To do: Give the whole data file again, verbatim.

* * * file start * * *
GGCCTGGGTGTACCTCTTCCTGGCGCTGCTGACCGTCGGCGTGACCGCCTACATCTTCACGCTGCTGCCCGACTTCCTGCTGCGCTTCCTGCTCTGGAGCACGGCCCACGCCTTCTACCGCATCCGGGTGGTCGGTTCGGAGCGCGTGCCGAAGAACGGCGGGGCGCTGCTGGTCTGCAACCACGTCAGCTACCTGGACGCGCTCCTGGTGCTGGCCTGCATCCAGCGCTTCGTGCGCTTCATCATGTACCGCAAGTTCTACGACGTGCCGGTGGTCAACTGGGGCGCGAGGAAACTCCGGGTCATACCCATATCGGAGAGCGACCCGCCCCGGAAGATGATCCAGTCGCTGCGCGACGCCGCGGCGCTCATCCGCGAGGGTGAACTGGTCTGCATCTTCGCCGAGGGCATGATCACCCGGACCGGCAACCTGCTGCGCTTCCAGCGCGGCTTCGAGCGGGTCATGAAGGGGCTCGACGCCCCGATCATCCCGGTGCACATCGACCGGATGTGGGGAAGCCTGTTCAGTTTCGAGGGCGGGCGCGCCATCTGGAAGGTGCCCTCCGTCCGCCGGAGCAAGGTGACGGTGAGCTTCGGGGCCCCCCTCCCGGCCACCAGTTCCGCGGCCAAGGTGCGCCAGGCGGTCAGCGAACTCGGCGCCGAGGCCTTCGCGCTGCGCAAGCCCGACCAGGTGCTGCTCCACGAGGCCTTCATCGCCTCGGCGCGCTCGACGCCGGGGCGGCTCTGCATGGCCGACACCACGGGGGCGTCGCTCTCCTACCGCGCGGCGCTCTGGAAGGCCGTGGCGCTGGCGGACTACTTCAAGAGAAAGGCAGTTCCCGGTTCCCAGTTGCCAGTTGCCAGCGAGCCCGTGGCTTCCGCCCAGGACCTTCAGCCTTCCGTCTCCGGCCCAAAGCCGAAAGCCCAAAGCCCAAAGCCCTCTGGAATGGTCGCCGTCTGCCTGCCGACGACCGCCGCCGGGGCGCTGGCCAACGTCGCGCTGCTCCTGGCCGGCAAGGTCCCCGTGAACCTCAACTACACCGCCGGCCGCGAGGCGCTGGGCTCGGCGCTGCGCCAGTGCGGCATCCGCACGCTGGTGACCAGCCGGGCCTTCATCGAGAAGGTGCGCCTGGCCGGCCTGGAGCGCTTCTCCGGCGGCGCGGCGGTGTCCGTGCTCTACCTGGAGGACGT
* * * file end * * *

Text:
GGCCTGGGTGTACCTCTTCCTGGCGCTGCTGACCGTCGGCGTGACCGCCTACATCTTCACGCTGCTGCCCGACTTCCTGCTGCGCTTCCTGCTCTGGAGCACGGCCCACGCCTTCTACCGCATCCGGGTGGTCGGTTCGGAGCGCGTGCCGAAGAACGGCGGGGCGCTGCTGGTCTGCAACCACGTCAGCTACCTGGACGCGCTCCTGGTGCTGGCCTGCATCCAGCGCTTCGTGCGCTTCATCATGTACCGCAAGTTCTACGACGTGCCGGTGGTCAACTGGGGCGCGAGGAAACTCCGGGTCATACCCATATCGGAGAGCGACCCGCCCCGGAAGATGATCCAGTCGCTGCGCGACGCCGCGGCGCTCATCCGCGAGGGTGAACTGGTCTGCATCTTCGCCGAGGGCATGATCACCCGGACCGGCAACCTGCTGCGCTTCCAGCGCGGCTTCGAGCGGGTCATGAAGGGGCTCGACGCCCCGATCATCCCGGTGCACATCGACCGGATGTGGGGAAGCCTGTTCAGTTTCGAGGGCGGGCGCGCCATCTGGAAGGTGCCCTCCGTCCGCCGGAGCAAGGTGACGGTGAGCTTCGGGGCCCCCCTCCCGGCCACCAGTTCCGCGGCCAAGGTGCGCCAGGCGGTCAGCGAACTCGGCGCCGAGGCCTTCGCGCTGCGCAAGCCCGACCAGGTGCTGCTCCACGAGGCCTTCATCGCCTCGGCGCGCTCGACGCCGGGGCGGCTCTGCATGGCCGACACCACGGGGGCGTCGCTCTCCTACCGCGCGGCGCTCTGGAAGGCCGTGGCGCTGGCGGACTACTTCAAGAGAAAGGCAGTTCCCGGTTCCCAGTTGCCAGTTGCCAGCGAGCCCGTGGCTTCCGCCCAGGACCTTCAGCCTTCCGTCTCCGGCCCAAAGCCGAAAGCCCAAAGCCCAAAGCCCTCTGGAATGGTCGCCGTCTGCCTGCCGACGACCGCCGCCGGGGCGCTGGCCAACGTCGCGCTGCTCCTGGCCGGCAAGGTCCCCGTGAACCTCAACTACACCGCCGGCCGCGAGGCGCTGGGCTCGGCGCTGCGCCAGTGCGGCATCCGCACGCTGGTGACCAGCCGGGCCTTCATCGAGAAGGTGCGCCTGGCCGGCCTGGAGCGCTTCTCCGGCGGCGCGGCGGTGTCCGTGCTCTACCTGGAGGACGT